It's nice to see Pocket is continuing to add new features exclusive to Premium subscribers. In the 6.2 update released today, Pocket has introduced 7 new fonts (including two of my favorites – Whitney and Ideal Sans), plus controls for line height and margin width. There's also a new Auto Dark Mode setting (which could be a nice companion to Night Shift on iOS 9.3).
I've been trying Pocket again because of Recommendations (you can follow mine, too), and I had already bought a Premium subscription last year, but I haven't found much utility in the permanent archival and auto-tagging functionalities. More typographic controls is something I deeply appreciate, and I hope we'll see more Premium features this year.
I've talked about Fiery Feeds in my review of 2Do and in previous emails to Club MacStories members – it's an RSS reader developed by Lukas Burgstaller that works with a lot of RSS services and that strives to become the most powerful option for RSS power users on iOS. I'd like to quickly point out the 1.6 update that was released this week as it inches closer to that vision with new integrations.
Pocket wants to build a save button for the Internet, and with over 2 billion items saved to the service the company is now turning to personalization as a way to entice users to save more to get more out of it.
Today, Pocket founder Nate Weiner has announced a public beta of Pocket for iOS, Android, and the web, featuring a new Recommendations feature to receive new items similar to what has been saved in the main list.
If I had any previous complaint about Pocket, it's that their website felt too much like a tablet app and wasn't easy to use on the desktop. Following Pocket's iOS 7 update, they've redesigned their website making it significantly easier to use. Everything has been unified into a single cohesive toolbar, it's faster, and it's visually more appealing. If you're at the office or on the go, Pocket on the web is now just as great as its native iOS and Mac apps.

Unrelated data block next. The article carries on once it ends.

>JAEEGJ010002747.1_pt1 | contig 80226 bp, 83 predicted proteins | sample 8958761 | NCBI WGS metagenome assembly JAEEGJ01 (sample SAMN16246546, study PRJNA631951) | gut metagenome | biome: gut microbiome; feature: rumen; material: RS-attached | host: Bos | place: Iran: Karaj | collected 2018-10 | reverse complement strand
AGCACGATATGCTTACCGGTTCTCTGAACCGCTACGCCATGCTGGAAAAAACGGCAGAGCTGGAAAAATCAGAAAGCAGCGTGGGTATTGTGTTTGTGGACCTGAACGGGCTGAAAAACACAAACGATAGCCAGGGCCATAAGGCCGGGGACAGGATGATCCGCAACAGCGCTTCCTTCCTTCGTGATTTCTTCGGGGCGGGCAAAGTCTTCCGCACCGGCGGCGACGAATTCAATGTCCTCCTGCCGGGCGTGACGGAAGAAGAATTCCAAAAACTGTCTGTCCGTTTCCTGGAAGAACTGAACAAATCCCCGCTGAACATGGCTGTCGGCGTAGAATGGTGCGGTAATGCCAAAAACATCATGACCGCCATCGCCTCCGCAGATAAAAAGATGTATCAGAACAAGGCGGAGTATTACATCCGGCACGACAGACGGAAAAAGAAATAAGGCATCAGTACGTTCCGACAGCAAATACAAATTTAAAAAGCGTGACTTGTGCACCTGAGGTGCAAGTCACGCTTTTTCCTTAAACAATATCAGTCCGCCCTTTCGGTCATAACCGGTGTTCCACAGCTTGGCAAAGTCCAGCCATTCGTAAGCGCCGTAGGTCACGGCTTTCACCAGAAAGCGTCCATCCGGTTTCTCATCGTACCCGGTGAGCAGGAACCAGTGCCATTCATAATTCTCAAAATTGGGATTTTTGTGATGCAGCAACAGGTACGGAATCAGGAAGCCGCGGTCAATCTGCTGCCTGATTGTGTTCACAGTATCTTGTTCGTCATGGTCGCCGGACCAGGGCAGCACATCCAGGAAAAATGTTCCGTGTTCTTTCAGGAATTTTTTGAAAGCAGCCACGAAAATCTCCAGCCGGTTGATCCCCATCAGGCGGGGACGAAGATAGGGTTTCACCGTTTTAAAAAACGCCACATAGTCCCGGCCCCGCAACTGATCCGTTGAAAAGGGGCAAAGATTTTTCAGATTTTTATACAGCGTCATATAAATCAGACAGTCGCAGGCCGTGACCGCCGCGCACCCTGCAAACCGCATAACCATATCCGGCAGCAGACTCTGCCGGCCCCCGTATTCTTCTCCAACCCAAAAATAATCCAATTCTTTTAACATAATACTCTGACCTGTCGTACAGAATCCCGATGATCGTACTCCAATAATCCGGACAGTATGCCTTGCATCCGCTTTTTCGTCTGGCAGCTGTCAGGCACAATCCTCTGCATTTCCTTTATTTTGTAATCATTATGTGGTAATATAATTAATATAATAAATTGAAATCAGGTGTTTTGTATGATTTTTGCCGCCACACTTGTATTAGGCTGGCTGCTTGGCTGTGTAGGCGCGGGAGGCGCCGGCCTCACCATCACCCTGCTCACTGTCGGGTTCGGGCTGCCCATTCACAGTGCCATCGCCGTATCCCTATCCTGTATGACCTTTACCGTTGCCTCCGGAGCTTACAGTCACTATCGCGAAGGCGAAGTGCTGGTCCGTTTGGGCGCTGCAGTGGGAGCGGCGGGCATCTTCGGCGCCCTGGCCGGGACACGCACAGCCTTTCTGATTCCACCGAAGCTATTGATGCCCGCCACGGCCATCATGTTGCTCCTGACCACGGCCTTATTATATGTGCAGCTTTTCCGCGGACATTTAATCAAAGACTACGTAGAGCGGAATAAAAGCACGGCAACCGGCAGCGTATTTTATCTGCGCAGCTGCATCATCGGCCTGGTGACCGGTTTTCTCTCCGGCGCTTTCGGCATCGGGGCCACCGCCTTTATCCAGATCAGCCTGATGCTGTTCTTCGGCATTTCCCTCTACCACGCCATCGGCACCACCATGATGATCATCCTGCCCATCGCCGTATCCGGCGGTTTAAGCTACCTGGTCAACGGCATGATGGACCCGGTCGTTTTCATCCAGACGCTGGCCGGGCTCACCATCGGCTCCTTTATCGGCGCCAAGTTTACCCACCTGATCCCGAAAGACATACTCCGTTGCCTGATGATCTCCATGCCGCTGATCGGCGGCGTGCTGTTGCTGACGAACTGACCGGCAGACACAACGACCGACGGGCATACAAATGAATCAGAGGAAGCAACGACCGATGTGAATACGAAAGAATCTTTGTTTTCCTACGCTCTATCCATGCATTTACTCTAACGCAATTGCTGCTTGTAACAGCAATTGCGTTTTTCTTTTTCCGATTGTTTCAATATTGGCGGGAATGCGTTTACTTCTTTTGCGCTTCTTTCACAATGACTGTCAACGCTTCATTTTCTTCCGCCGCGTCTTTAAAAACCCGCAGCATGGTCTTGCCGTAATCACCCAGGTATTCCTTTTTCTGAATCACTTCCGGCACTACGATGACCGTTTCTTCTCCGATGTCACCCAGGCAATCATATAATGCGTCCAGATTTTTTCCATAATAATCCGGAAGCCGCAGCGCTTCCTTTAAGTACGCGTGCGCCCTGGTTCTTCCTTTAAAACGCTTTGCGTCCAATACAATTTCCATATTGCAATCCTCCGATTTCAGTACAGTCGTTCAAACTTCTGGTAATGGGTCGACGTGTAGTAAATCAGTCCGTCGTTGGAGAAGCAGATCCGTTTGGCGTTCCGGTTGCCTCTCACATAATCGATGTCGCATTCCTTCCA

When Read It Later relaunched as Pocket last year, I was intrigued by the service’s focus on allowing users to “save everything for later”. In the months that followed, Pocket received a native Mac app, better browser extensions, deeper integration with iOS apps thanks to a new SDK, and started expanding to more devices and OSes, following Nate Weiner’s original strategy to bring Pocket to as many platforms as possible. Today, Pocket is updating its iOS app to take advantage of iOS 7 and ensuring that content is always available on an iPhone or iPad, even if the app isn’t running. The new Pocket is a good example of developers using the new iOS 7 APIs to enhance existing apps. Read more
I don’t like it when third-party apps or services force me to share links to articles or webpages using their own custom shortened links. I understand the appeal of personalized short domains – after all, we tweet mcstr.net links with the @macstoriesnet account – as they can provide analytics to track clicks, can save characters, and, at least in theory, they “look cool”. However, I’ve been long considering the idea of dropping our mcstr.net links, but I think the issue is worse (and more annoying) for apps and services that don’t tweet links to their own content (like we do) but that override others’ links with different domains. An example is Pocket, which gives you the clean, original URL when you choose the “Copy Link” action from the sharing menu, but that instead returns pocket.co links when sending text to Drafts (which I do often). I’ve grown tired of this practice (in Pocket and other services), and I’ve put together a workflow based on a Python script that allows me to easily resolve short links without having to open the browser and tap on multiple menus. Read more